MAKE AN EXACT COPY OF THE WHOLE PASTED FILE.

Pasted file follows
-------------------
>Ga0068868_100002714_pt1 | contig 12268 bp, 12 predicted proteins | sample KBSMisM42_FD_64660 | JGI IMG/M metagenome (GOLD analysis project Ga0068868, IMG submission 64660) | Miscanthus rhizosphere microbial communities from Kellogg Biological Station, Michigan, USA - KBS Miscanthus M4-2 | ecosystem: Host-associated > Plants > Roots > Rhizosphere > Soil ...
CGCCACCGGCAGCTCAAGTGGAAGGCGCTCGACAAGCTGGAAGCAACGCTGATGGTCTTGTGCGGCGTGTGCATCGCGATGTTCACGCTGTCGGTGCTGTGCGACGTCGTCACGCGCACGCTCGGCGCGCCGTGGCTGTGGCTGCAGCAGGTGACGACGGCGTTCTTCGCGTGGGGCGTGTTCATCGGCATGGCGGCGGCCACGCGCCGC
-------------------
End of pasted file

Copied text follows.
>Ga0068868_100002714_pt1 | contig 12268 bp, 12 predicted proteins | sample KBSMisM42_FD_64660 | JGI IMG/M metagenome (GOLD analysis project Ga0068868, IMG submission 64660) | Miscanthus rhizosphere microbial communities from Kellogg Biological Station, Michigan, USA - KBS Miscanthus M4-2 | ecosystem: Host-associated > Plants > Roots > Rhizosphere > Soil ...
CGCCACCGGCAGCTCAAGTGGAAGGCGCTCGACAAGCTGGAAGCAACGCTGATGGTCTTGTGCGGCGTGTGCATCGCGATGTTCACGCTGTCGGTGCTGTGCGACGTCGTCACGCGCACGCTCGGCGCGCCGTGGCTGTGGCTGCAGCAGGTGACGACGGCGTTCTTCGCGTGGGGCGTGTTCATCGGCATGGCGGCGGCCACGCGCCGC